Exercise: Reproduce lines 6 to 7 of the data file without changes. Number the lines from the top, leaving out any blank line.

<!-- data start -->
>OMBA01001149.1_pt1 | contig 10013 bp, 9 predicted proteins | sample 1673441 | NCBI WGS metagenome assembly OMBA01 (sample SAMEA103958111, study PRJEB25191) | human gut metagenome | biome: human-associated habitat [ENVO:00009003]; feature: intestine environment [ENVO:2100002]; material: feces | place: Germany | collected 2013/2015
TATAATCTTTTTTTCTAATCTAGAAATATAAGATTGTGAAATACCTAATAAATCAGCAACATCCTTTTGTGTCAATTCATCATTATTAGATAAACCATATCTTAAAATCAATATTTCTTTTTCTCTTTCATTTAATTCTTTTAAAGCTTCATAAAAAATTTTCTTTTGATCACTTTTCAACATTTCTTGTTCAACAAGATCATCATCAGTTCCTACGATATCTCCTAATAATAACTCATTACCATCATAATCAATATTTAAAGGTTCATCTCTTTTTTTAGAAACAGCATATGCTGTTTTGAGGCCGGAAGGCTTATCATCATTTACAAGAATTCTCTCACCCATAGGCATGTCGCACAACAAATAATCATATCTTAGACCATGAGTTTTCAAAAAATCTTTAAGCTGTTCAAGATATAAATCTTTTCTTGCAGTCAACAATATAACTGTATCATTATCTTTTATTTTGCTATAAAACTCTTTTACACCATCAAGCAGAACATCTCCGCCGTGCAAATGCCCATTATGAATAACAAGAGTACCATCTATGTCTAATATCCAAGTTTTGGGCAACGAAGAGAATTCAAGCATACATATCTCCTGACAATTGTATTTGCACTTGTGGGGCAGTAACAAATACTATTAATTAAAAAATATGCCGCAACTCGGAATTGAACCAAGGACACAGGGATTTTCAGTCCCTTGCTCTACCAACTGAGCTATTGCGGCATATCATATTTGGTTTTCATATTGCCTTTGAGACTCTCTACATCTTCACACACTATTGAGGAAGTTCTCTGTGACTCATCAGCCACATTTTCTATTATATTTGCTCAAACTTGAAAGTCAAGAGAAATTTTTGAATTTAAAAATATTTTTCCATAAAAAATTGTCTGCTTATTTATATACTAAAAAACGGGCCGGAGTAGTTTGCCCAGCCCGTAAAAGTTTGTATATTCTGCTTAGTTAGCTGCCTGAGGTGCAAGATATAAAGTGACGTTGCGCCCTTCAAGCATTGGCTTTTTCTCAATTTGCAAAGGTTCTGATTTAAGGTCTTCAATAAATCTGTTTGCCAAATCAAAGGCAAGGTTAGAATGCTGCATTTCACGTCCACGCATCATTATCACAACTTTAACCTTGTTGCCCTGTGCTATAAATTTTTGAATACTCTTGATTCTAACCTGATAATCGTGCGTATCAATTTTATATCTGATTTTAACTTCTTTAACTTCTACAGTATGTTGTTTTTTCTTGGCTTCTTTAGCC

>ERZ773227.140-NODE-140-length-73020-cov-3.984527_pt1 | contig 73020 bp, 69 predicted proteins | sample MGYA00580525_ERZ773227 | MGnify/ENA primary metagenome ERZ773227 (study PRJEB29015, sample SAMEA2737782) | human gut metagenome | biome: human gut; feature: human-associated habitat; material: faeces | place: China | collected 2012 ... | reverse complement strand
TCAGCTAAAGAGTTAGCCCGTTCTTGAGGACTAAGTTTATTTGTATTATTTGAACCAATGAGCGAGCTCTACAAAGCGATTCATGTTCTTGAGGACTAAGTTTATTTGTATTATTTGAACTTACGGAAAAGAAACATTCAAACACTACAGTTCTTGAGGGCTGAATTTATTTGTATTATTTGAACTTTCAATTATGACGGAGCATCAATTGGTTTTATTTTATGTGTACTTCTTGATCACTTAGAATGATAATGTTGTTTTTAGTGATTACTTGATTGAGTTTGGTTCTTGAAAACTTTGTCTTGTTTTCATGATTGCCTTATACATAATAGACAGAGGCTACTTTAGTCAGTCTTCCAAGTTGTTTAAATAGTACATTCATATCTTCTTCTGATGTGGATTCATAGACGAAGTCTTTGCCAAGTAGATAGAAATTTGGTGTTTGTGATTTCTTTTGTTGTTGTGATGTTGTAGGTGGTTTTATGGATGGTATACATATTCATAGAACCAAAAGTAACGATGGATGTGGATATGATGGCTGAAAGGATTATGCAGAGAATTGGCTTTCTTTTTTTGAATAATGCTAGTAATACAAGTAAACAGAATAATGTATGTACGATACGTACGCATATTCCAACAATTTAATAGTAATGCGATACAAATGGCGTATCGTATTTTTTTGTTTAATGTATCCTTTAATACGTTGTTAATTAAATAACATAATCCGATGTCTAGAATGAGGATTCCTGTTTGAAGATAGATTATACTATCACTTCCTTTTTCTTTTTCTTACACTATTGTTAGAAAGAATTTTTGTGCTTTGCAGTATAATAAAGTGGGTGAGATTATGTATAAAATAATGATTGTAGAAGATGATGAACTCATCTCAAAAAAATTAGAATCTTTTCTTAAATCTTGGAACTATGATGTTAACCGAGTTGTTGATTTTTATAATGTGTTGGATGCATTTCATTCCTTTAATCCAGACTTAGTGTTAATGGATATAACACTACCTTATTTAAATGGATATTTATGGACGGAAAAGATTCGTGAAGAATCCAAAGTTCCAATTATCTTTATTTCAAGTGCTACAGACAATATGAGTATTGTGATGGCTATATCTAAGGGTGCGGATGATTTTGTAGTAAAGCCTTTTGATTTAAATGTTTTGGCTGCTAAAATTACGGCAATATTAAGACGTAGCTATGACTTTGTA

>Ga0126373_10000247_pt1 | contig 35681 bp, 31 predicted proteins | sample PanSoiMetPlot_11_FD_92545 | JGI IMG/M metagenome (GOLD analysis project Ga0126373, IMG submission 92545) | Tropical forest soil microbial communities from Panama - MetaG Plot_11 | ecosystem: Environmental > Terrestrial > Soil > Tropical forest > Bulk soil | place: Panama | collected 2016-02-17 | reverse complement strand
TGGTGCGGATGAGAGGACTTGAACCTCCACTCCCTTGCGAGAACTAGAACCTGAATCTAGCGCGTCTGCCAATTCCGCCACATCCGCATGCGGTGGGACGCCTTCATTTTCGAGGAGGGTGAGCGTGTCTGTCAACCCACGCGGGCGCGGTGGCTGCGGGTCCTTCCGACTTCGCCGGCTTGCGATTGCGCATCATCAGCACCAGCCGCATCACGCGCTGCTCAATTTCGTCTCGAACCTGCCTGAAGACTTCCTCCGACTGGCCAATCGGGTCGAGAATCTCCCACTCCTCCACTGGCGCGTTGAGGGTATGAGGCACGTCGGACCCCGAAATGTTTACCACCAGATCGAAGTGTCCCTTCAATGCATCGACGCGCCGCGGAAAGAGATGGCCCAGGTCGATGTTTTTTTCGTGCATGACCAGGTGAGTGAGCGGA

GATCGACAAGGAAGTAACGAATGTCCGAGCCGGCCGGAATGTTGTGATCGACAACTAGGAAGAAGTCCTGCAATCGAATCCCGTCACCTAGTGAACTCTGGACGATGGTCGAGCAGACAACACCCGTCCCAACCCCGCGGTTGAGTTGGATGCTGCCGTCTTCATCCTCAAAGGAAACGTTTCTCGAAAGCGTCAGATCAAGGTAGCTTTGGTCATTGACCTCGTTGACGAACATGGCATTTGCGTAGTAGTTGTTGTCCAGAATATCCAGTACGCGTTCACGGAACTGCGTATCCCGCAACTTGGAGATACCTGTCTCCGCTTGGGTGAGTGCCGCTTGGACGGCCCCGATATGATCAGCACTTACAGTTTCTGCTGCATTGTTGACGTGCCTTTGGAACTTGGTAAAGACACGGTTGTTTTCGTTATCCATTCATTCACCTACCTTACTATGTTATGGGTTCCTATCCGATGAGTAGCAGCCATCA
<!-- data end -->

TGGTGCGGATGAGAGGACTTGAACCTCCACTCCCTTGCGAGAACTAGAACCTGAATCTAGCGCGTCTGCCAATTCCGCCACATCCGCATGCGGTGGGACGCCTTCATTTTCGAGGAGGGTGAGCGTGTCTGTCAACCCACGCGGGCGCGGTGGCTGCGGGTCCTTCCGACTTCGCCGGCTTGCGATTGCGCATCATCAGCACCAGCCGCATCACGCGCTGCTCAATTTCGTCTCGAACCTGCCTGAAGACTTCCTCCGACTGGCCAATCGGGTCGAGAATCTCCCACTCCTCCACTGGCGCGTTGAGGGTATGAGGCACGTCGGACCCCGAAATGTTTACCACCAGATCGAAGTGTCCCTTCAATGCATCGACGCGCCGCGGAAAGAGATGGCCCAGGTCGATGTTTTTTTCGTGCATGACCAGGTGAGTGAGCGGA

GATCGACAAGGAAGTAACGAATGTCCGAGCCGGCCGGAATGTTGTGATCGACAACTAGGAAGAAGTCCTGCAATCGAATCCCGTCACCTAGTGAACTCTGGACGATGGTCGAGCAGACAACACCCGTCCCAACCCCGCGGTTGAGTTGGATGCTGCCGTCTTCATCCTCAAAGGAAACGTTTCTCGAAAGCGTCAGATCAAGGTAGCTTTGGTCATTGACCTCGTTGACGAACATGGCATTTGCGTAGTAGTTGTTGTCCAGAATATCCAGTACGCGTTCACGGAACTGCGTATCCCGCAACTTGGAGATACCTGTCTCCGCTTGGGTGAGTGCCGCTTGGACGGCCCCGATATGATCAGCACTTACAGTTTCTGCTGCATTGTTGACGTGCCTTTGGAACTTGGTAAAGACACGGTTGTTTTCGTTATCCATTCATTCACCTACCTTACTATGTTATGGGTTCCTATCCGATGAGTAGCAGCCATCA